Medivir is pushing ahead with previously mooted plans to cleave its business in two. The action will see the Johnson & Johnson ($JNJ)-partnered drug developer split its operation into two independent companies, one of which will gain its pipeline programs, the other of which will take responsibility for its commercial unit.
Stockholm-based Medivir (STO:MVIR-B) floated the idea in June and, after evaluating the plan for several months, has now committed to executing the strategy by the end of the year. One of the companies will own Medivir’s portfolio of commercial products, which includes J&J-partnered hepatitis C drug Olysio and a clutch of established, locally sold products acquired in the 2011 takeover of BioPhausia. This commercial business plans to list shares on First North Premium.
Carving out those commercial products into a new company will leave a biotech behind. The pipeline of the as-yet-unnamed independent biotech will include MIV-711, a cathepsin K inhibitor Medivir is testing as a treatment for osteoarthritis in a Phase II trial. Aside from a J&J study of Olysio as part of a triple combination therapy, MIV-711 is the only program in Medivir’s clinical pipeline today.
That will change when nucleotide NS5B polymerase inhibitor MIV-802 advances into the clinic. Trek Therapeutics recently picked up the rights to MIV-802 in most markets, meaning the biotech that spins out of Medivir will be freed of the burden of developing the drug and positioned to rake in milestones.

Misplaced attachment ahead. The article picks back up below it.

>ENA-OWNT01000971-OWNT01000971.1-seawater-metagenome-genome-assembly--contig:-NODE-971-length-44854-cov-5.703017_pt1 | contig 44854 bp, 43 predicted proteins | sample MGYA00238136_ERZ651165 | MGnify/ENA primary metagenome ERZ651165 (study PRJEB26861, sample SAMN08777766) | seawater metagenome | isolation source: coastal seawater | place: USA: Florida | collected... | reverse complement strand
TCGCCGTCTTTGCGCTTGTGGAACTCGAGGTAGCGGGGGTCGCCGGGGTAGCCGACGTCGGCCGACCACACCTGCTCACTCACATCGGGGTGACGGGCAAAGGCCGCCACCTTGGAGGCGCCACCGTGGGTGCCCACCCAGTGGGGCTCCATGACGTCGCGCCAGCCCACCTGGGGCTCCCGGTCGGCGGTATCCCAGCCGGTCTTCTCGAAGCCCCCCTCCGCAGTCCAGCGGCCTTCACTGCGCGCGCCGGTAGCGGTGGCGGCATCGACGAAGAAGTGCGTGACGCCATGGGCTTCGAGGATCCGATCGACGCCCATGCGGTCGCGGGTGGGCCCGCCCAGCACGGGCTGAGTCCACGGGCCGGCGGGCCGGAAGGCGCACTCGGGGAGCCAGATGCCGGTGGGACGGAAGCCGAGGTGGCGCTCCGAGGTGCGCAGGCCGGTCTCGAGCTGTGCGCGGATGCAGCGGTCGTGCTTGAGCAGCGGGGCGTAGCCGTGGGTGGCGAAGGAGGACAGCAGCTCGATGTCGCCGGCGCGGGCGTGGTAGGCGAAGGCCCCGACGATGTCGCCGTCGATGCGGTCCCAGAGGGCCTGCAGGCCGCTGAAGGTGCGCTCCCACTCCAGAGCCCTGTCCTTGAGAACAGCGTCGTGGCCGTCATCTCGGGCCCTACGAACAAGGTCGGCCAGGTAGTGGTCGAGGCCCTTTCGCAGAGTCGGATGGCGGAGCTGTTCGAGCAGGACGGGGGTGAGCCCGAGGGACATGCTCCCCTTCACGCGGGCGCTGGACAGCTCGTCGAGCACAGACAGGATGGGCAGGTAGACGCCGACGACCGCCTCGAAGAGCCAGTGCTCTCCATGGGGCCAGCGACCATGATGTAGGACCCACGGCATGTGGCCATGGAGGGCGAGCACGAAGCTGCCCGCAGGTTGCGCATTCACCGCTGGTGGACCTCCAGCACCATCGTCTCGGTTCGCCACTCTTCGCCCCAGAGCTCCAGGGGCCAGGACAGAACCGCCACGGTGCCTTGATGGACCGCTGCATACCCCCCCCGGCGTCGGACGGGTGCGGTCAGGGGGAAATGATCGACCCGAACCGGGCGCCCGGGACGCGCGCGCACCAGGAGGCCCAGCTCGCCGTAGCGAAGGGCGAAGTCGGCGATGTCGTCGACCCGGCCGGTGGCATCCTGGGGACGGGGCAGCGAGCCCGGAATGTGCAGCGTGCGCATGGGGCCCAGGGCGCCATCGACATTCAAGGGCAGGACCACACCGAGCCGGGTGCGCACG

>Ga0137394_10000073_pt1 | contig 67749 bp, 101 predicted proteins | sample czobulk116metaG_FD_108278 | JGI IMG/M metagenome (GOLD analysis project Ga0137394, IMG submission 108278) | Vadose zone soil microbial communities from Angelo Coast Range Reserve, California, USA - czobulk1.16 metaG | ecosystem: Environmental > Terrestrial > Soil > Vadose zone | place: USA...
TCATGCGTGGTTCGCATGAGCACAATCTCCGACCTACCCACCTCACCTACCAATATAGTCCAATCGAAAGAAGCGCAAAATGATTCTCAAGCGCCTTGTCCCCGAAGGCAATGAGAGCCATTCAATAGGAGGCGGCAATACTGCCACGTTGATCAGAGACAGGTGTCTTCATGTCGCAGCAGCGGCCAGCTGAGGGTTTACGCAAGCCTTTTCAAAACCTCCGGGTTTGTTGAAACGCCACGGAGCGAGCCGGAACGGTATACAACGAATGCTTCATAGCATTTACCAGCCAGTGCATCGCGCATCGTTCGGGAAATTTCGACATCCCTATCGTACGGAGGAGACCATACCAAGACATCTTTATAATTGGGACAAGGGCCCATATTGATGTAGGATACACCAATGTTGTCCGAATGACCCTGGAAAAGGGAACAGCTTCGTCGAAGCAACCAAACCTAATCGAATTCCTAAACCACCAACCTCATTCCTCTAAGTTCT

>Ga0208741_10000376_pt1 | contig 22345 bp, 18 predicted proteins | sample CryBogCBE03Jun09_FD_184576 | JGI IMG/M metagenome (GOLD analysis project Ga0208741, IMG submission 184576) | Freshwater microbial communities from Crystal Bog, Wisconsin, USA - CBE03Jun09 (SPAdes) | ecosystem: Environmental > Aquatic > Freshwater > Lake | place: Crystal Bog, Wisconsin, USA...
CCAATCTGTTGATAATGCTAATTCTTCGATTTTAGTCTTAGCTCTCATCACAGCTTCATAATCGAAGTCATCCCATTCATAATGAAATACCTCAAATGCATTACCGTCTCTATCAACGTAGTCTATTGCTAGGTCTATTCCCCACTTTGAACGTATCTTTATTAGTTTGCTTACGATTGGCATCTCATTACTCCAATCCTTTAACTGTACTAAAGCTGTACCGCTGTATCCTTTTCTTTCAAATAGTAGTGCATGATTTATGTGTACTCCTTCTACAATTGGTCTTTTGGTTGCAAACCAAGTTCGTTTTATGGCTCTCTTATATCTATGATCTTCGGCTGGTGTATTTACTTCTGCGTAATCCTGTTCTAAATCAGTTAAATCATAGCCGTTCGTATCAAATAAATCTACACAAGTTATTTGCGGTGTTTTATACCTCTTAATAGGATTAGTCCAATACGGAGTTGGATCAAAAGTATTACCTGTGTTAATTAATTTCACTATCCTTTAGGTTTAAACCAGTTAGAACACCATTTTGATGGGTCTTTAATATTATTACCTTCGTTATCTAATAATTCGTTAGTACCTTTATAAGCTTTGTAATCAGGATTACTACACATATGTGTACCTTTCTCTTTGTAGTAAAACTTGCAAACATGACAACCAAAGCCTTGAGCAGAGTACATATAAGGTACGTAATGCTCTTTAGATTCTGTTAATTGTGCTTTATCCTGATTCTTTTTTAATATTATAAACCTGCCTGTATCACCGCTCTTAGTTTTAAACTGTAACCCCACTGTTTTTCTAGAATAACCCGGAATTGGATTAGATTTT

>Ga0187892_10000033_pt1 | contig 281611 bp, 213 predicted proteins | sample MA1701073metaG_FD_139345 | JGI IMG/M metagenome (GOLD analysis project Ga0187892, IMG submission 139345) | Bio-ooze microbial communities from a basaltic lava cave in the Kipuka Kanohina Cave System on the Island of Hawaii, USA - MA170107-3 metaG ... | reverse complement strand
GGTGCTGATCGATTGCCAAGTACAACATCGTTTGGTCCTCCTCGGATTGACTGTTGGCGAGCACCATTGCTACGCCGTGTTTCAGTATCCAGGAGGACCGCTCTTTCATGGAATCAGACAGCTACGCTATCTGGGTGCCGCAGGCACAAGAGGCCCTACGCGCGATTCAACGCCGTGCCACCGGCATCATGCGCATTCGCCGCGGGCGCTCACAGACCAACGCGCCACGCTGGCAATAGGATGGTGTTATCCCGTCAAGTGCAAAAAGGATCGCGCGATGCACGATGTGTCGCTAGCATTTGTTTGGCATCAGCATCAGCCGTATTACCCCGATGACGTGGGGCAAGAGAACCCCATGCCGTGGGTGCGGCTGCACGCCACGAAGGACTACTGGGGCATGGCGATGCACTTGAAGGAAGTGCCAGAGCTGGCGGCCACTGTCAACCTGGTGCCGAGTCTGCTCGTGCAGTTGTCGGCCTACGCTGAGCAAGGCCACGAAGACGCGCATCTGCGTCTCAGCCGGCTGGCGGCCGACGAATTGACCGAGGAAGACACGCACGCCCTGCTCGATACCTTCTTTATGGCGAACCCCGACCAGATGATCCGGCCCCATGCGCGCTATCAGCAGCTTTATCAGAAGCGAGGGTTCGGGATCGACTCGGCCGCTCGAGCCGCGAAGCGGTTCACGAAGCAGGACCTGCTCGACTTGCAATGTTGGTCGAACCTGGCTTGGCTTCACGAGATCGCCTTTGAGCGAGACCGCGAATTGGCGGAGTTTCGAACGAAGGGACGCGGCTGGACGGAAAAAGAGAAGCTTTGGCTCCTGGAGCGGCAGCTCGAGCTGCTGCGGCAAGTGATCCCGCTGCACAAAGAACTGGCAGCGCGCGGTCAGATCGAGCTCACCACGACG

The flip side of the situation is that the biotech will have a fairly thin in-house pipeline. Medivir is working on treatments for HIV, respiratory syncytial virus and hepatocellular carcinoma, but none of these programs has advanced beyond the discovery stage.
Medivir has concluded that the best way to get a fair valuation from investors for these assets and the commercial drugs is to separate them out into two independent companies. Investors have driven the value of Medivir up and down several times during the company’s 20-year life on public markets as enthusiasm for its assets has waxed and waned. With Olysio being blown out of the water by Gilead’s ($GILD) hepatitis C franchise, enthusiasm is currently at a low ebb.
Faced with this situation and other challenges, investors have welcomed the split plan, driving the stock up 30% since it was first suggested. The stock rose 6% after Medivir confirmed it would go ahead with the separation.
Whether the split ultimately proves to be a success for those who own stakes in the biotech will depend to a large extent on MIV-711. Medivir expects to have data from a Phase II trial of the drug in the second half of 2017. And, if the biotech sticks to the Medivir playbook of outlicensing after Phase II, that readout could shape its midterm prospects. Medivir has yet to disclose financial details of the split, such as how the biotech will be financed.